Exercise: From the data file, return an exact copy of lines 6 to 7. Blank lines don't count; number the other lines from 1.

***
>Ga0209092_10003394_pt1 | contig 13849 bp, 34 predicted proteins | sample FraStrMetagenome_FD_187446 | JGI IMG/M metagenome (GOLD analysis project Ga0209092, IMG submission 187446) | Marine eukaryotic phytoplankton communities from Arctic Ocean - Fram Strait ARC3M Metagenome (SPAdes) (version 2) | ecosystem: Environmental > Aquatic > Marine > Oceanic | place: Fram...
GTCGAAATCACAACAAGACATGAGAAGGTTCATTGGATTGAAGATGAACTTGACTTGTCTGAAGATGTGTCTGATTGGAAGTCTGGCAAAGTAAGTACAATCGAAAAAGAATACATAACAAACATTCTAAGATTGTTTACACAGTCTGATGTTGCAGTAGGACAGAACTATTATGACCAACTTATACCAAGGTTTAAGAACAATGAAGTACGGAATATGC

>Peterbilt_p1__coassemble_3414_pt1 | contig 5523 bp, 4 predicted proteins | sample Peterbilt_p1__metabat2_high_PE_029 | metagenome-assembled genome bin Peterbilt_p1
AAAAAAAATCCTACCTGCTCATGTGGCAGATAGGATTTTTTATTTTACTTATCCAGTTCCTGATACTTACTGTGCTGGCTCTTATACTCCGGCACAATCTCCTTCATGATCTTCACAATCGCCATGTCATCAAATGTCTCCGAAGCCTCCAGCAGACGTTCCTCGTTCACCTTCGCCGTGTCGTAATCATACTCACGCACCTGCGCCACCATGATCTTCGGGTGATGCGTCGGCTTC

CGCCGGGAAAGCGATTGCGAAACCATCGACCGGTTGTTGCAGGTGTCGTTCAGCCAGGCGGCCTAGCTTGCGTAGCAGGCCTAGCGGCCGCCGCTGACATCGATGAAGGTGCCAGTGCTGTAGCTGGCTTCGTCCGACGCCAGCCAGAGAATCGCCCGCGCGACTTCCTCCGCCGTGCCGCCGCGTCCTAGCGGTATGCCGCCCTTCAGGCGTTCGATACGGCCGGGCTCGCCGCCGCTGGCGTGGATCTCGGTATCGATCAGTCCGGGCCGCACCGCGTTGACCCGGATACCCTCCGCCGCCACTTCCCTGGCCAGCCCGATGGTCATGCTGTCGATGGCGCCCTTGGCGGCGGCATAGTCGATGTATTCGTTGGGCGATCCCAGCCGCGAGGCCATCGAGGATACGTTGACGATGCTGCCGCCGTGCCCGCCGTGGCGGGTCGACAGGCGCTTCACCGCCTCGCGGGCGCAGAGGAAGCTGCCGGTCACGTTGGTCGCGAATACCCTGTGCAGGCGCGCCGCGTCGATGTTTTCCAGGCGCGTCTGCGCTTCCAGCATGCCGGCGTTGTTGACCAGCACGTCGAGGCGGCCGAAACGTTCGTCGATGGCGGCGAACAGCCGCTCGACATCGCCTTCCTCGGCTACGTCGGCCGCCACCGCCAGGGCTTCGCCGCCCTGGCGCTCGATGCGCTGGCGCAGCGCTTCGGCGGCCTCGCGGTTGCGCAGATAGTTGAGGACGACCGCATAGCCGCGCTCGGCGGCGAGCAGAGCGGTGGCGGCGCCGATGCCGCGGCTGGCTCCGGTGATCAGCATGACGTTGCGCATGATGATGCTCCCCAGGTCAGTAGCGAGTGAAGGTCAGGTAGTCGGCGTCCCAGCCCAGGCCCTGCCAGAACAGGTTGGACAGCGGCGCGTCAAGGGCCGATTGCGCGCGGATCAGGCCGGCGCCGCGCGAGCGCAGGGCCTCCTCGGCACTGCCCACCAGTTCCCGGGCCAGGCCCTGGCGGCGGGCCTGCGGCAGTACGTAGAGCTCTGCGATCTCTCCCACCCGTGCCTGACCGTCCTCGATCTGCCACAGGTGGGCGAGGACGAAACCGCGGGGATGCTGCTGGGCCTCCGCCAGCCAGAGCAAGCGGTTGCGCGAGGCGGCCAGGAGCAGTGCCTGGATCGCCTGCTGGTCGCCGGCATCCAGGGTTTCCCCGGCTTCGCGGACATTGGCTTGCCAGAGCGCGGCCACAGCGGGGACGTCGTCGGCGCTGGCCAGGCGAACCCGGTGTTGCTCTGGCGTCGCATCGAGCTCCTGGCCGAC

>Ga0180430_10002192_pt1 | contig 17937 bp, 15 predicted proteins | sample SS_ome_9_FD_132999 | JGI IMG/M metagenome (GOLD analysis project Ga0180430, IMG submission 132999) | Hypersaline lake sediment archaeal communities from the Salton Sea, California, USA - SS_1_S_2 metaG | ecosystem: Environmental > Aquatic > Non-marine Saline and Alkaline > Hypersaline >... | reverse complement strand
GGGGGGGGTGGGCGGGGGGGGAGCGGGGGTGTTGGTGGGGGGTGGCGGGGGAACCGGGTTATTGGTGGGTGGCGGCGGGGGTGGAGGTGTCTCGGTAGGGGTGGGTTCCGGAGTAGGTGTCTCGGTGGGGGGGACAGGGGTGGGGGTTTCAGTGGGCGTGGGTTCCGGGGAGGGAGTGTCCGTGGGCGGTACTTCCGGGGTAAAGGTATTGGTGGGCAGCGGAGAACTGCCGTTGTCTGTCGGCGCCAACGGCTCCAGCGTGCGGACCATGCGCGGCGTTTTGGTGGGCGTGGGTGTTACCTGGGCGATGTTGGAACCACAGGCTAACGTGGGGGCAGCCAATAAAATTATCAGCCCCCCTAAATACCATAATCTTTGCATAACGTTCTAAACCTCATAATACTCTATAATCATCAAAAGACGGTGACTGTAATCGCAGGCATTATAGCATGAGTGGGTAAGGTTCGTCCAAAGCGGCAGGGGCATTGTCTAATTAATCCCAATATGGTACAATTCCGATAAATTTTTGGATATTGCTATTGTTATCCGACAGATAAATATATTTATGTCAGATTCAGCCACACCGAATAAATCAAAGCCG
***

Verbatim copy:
>Ga0180430_10002192_pt1 | contig 17937 bp, 15 predicted proteins | sample SS_ome_9_FD_132999 | JGI IMG/M metagenome (GOLD analysis project Ga0180430, IMG submission 132999) | Hypersaline lake sediment archaeal communities from the Salton Sea, California, USA - SS_1_S_2 metaG | ecosystem: Environmental > Aquatic > Non-marine Saline and Alkaline > Hypersaline >... | reverse complement strand
GGGGGGGGTGGGCGGGGGGGGAGCGGGGGTGTTGGTGGGGGGTGGCGGGGGAACCGGGTTATTGGTGGGTGGCGGCGGGGGTGGAGGTGTCTCGGTAGGGGTGGGTTCCGGAGTAGGTGTCTCGGTGGGGGGGACAGGGGTGGGGGTTTCAGTGGGCGTGGGTTCCGGGGAGGGAGTGTCCGTGGGCGGTACTTCCGGGGTAAAGGTATTGGTGGGCAGCGGAGAACTGCCGTTGTCTGTCGGCGCCAACGGCTCCAGCGTGCGGACCATGCGCGGCGTTTTGGTGGGCGTGGGTGTTACCTGGGCGATGTTGGAACCACAGGCTAACGTGGGGGCAGCCAATAAAATTATCAGCCCCCCTAAATACCATAATCTTTGCATAACGTTCTAAACCTCATAATACTCTATAATCATCAAAAGACGGTGACTGTAATCGCAGGCATTATAGCATGAGTGGGTAAGGTTCGTCCAAAGCGGCAGGGGCATTGTCTAATTAATCCCAATATGGTACAATTCCGATAAATTTTTGGATATTGCTATTGTTATCCGACAGATAAATATATTTATGTCAGATTCAGCCACACCGAATAAATCAAAGCCG